Professional Jeweler Archive: Welcome to the Experience Economy

July 2000


Welcome to the Experience Economy

Quality products and good service may not be enough for ever-changing consumers

First, there were commodities: grain, lumber, wool, gold. Then came manufactured goods: bread, furniture, clothing, jewelry. Finally came services: takeout meals, interior design, dry cleaning and jewelry appraisal.

The next shift? Experiences will replace services as the economic unit of highest value, say retail consultants Joe Pine and Jim Gilmore. “Services are already being commodified,” Pine told retailers at this year’s GlobalShop store fixturing show in Chicago, IL.

Do you doubt whether “experiences” are the next big thing? Consider:

  • Parents now spend an hour a day driving their young offspring from one experience to another – from school to piano lessons to soccer practice, for example.
  • A dentist in California slashed his cancellation rate by remodeling his office to resemble the set of The Flintstones. Children now badger their parents to keep appointments.
  • To help customers experience its goods before buying, the REI sporting goods store in Seattle, WA, features a miniature indoor mountain to test climbing gear and a track around the store to try out bicycles and other outdoor gear.

Getting Personal

“Experiences are now a distinct economic offering,” says Gilmore. “Unlike commodities and goods, which are tangible, and services, which are intangible, experiences are memorable – and this means inherently personal.” Translation: There are different types of experiences and, as with any form of merchandise, customers have preferences.

Gilmore and Pine measure experiences on two scales:

  • Active vs. passive. This measurement ranges from pure observation to active participation, with various mixtures of the two possible. Watching a show or viewing an art exhibit are passive; taking a class is active.
  • Absorption (intellectual/emotional involvement) vs. immersion (physical participation). Listening to a concert is absorbing; dressing up military style to play paintball is immersion.

“The ideal is to hit the sweet spot, the nexus of all four,” says Gilmore, who lists five imperatives to the merchandising of experiences:

1. Harmonize impressions. Make each element of the experience “work.” At the Rainforest Café restaurant chain, for example, diners are summoned with the announcement, “Smith party, your adventure is about to begin.”

Jewelers’ Application. Usher your fine jewelry customers into your store as guests. Help them live the fantasy of buying fine jewelry by inviting them to try on your “show-stopper” piece of the moment – the diamond necklace that’s staggeringly expensive, for example. Be sure to reassure apprehensive customers it’s “just for fun” so they don’t feel intimidated.

2. Mix in memorabilia. The American Girl store in Chicago uses hair scrunchies as napkin rings at its in-store restaurant and allows diners to take them home. (“There is a universal desire for an artifact of experiences that people want to remember,” says Gilmore.)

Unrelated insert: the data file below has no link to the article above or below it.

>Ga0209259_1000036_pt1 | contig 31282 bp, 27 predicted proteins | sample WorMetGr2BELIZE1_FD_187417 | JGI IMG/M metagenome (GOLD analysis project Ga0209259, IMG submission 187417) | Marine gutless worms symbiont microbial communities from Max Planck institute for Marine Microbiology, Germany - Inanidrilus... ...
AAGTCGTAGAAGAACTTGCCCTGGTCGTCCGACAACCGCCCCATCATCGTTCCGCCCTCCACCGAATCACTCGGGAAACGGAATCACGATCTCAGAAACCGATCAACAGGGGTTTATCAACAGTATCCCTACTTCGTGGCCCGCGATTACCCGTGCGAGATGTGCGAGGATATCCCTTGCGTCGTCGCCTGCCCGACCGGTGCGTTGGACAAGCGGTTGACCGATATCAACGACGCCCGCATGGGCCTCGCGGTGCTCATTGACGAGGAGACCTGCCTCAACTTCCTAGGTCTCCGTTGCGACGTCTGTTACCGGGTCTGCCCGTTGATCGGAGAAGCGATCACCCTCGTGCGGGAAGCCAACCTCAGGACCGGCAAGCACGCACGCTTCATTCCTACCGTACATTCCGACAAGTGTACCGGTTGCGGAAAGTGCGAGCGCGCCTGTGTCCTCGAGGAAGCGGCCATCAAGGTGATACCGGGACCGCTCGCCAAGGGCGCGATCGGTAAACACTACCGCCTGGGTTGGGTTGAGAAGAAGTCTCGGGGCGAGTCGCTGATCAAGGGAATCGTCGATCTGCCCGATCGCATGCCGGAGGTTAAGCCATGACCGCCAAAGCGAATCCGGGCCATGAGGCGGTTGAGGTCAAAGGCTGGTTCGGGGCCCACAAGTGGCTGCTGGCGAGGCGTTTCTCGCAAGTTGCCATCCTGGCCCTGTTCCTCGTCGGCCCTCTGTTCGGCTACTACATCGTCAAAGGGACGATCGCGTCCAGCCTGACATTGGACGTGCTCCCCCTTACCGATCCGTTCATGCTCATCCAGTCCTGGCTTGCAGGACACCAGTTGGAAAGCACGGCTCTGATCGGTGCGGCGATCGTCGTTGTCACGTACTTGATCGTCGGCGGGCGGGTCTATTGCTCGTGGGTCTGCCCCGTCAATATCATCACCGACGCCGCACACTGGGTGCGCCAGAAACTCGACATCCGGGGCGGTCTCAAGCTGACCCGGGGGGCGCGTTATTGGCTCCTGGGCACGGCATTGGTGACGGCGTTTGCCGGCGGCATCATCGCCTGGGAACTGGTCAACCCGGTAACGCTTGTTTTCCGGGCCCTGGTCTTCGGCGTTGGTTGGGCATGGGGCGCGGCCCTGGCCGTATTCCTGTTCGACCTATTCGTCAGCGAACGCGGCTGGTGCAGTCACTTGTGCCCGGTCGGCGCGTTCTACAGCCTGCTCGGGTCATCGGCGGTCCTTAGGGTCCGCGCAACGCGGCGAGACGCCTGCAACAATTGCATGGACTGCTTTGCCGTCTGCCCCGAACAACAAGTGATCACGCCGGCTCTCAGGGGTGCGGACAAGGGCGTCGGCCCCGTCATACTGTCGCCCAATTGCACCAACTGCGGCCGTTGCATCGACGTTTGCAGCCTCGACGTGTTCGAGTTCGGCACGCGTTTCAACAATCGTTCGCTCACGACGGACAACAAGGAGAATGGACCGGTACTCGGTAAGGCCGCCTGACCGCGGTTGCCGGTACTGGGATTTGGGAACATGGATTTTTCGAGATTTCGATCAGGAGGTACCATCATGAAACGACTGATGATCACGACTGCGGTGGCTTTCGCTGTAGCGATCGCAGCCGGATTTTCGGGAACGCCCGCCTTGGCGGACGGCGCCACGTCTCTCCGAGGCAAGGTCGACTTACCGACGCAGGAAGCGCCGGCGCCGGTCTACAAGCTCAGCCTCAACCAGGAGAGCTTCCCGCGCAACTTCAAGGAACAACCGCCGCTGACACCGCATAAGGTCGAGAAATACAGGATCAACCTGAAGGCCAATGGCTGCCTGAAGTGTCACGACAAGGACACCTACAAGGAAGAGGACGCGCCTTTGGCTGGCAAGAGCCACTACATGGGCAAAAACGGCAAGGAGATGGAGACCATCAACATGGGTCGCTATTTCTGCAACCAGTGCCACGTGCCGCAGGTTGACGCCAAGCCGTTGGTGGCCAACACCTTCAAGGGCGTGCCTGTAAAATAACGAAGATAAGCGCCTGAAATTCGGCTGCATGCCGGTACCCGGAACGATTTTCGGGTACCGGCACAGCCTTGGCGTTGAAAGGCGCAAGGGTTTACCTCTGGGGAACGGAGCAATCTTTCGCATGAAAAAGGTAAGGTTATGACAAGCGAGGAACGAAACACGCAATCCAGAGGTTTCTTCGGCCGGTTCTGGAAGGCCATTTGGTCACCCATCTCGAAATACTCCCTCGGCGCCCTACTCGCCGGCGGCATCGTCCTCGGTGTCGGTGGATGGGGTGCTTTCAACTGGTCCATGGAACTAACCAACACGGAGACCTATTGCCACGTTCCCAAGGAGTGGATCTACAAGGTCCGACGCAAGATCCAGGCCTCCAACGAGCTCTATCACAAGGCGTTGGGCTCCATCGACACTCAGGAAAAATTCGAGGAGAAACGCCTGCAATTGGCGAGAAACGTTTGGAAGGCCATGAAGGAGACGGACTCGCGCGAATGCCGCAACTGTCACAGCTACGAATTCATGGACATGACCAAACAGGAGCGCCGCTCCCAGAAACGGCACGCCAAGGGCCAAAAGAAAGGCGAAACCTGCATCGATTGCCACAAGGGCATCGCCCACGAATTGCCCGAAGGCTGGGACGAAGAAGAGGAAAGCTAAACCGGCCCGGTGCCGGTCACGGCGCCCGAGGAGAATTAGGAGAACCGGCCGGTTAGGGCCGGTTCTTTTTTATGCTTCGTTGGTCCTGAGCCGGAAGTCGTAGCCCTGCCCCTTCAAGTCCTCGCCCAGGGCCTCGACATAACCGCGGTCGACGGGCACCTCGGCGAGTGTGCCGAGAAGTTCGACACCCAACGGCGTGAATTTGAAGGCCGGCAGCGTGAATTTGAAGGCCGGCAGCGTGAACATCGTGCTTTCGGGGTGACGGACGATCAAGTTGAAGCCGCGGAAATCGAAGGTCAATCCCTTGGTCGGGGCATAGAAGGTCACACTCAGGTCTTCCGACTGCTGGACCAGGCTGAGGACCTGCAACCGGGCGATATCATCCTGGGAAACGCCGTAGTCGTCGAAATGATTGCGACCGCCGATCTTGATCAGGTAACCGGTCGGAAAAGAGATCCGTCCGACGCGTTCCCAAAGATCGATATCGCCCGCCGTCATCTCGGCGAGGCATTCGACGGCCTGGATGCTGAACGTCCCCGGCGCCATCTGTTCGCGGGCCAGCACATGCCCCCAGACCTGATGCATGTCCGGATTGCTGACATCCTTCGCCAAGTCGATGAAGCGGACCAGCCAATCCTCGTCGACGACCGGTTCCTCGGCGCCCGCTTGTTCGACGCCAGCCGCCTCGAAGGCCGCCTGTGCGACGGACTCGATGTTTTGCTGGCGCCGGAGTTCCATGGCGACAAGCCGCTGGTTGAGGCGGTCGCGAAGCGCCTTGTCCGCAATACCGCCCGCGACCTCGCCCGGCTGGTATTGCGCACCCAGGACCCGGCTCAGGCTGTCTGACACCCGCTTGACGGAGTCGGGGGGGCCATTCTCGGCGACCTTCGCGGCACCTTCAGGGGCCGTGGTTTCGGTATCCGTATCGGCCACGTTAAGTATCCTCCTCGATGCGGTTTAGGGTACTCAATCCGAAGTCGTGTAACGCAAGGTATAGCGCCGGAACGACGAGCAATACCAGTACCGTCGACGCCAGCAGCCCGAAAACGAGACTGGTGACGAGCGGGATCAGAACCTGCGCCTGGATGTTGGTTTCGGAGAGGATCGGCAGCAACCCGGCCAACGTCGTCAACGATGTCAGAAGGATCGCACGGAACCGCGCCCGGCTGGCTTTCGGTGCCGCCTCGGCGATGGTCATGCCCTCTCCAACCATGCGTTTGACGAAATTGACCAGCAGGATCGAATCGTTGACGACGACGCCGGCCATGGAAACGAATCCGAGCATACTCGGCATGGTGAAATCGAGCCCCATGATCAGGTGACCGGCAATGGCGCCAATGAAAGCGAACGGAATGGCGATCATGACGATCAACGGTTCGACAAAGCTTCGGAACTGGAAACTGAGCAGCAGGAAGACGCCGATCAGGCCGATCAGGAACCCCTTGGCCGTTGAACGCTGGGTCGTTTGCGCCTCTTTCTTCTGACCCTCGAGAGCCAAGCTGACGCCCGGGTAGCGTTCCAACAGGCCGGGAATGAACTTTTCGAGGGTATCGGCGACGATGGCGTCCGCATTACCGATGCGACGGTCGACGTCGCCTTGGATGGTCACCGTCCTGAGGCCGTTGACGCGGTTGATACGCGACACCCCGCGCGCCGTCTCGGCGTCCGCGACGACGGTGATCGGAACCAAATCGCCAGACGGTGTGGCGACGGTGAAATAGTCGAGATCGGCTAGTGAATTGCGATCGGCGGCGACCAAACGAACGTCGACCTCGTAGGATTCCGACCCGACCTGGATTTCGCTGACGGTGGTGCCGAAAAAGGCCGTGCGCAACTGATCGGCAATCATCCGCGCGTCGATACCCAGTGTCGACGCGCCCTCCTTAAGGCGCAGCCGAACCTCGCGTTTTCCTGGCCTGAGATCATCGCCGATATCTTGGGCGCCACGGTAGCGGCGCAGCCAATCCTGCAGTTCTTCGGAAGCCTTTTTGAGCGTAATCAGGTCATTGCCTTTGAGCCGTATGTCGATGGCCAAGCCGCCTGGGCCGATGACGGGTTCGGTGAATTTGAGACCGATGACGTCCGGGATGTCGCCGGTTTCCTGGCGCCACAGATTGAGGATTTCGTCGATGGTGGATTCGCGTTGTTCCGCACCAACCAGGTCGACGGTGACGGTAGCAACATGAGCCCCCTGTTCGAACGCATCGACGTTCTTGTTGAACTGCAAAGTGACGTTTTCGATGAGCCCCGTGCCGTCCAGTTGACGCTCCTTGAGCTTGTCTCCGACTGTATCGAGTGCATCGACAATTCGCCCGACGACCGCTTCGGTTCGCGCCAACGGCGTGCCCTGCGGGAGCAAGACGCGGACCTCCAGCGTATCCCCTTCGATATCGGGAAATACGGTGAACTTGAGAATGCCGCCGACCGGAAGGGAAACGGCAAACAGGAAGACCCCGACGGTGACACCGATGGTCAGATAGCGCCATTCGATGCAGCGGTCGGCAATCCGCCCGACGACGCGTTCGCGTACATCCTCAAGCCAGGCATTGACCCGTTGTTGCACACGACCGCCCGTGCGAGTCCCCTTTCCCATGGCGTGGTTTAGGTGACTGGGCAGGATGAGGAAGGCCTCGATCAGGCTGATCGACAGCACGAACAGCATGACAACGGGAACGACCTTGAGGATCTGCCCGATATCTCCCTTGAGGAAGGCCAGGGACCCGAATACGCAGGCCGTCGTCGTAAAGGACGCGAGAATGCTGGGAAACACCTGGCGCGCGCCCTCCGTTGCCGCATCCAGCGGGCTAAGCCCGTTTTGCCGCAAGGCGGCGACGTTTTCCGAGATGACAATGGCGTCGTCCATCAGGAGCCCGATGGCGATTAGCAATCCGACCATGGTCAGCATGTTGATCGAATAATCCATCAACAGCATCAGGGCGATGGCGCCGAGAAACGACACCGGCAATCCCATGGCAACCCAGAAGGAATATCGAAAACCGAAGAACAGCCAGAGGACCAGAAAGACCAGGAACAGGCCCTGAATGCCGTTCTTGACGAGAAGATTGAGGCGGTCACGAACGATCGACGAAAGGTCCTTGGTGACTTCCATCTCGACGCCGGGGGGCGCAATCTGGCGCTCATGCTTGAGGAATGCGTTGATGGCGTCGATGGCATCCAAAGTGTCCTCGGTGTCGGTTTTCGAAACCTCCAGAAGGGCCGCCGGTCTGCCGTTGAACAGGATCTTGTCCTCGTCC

Jewelers’ Application. Buy inexpensive mineral specimens at the Tucson shows and give them to special customers. Be sure to nestle them in one of your boxes so the gift feels special.

3. Engage all five senses. Example: popcorn.

Jewelers’ Application. Brew fragrant coffee in the morning, offer expensive juices or tea in the afternoon, make it wine after five.

4. Direct employees to act. Script employee behavior to support the theme. Staffers with the Geek Squad, a Minneapolis-based computer service firm, arrive dressed in white, short-sleeve shirts with dark, narrow ties and wearing pocket protectors.

Jewelers’ Application. Hold “glamour days” in which employees come dressed to the nines. Let them wear your most expensive pieces. Also hold dress-down days in which employees wear casual, inexpensive jewelry. Have sport days, where employees come dressed for their favorite activities. Adorn them with sport watches, simple platinum chains and no-frill earrings.

5. Charge admission. Charging legitimizes the value of whatever you offer. Vinopolis, a wine store, collects a $5 entry fee for which it allows customers five wine tastings.

Jewelers’ Application. Hold repair and estate events where a small charge for evaluation can be applied to the service, if your store performs it. This may seem controversial to many jewelers, but there’s no question people feel they get more value when they pay a price. Though repairs and estate events are services, they also can be experiences, where you promote ahead of time that expert jewelers will demonstrate filigree work, for example. A guest estate expert could give a lecture on the hallmarks of fine old jewelry.

6. Mass customize the offerings. Customers value products tailored to them. Dell Computer builds computer systems to order, for example. Levi’s provides a hot tub in its San Francisco store; customers don a new pair of jeans, then climb into the tub where they are stretched to an exact fit.

Jewelers’ Application. Train your staff to fit jewelry to facial shapes, skin tones and favorite colors. Form relationships with suppliers who can deliver tailor-made pieces quickly.

– by Mark E. Dixon

Copyright © 2001 by Bond Communications